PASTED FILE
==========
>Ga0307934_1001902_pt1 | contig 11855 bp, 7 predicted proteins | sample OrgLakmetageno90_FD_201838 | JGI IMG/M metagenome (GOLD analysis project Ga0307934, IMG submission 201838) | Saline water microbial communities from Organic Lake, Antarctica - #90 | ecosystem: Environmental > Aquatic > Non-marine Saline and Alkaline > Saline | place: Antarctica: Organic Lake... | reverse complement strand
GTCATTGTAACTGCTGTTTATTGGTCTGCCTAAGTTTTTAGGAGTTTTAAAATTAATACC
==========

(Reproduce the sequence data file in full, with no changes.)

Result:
>Ga0307934_1001902_pt1 | contig 11855 bp, 7 predicted proteins | sample OrgLakmetageno90_FD_201838 | JGI IMG/M metagenome (GOLD analysis project Ga0307934, IMG submission 201838) | Saline water microbial communities from Organic Lake, Antarctica - #90 | ecosystem: Environmental > Aquatic > Non-marine Saline and Alkaline > Saline | place: Antarctica: Organic Lake... | reverse complement strand
GTCATTGTAACTGCTGTTTATTGGTCTGCCTAAGTTTTTAGGAGTTTTAAAATTAATACC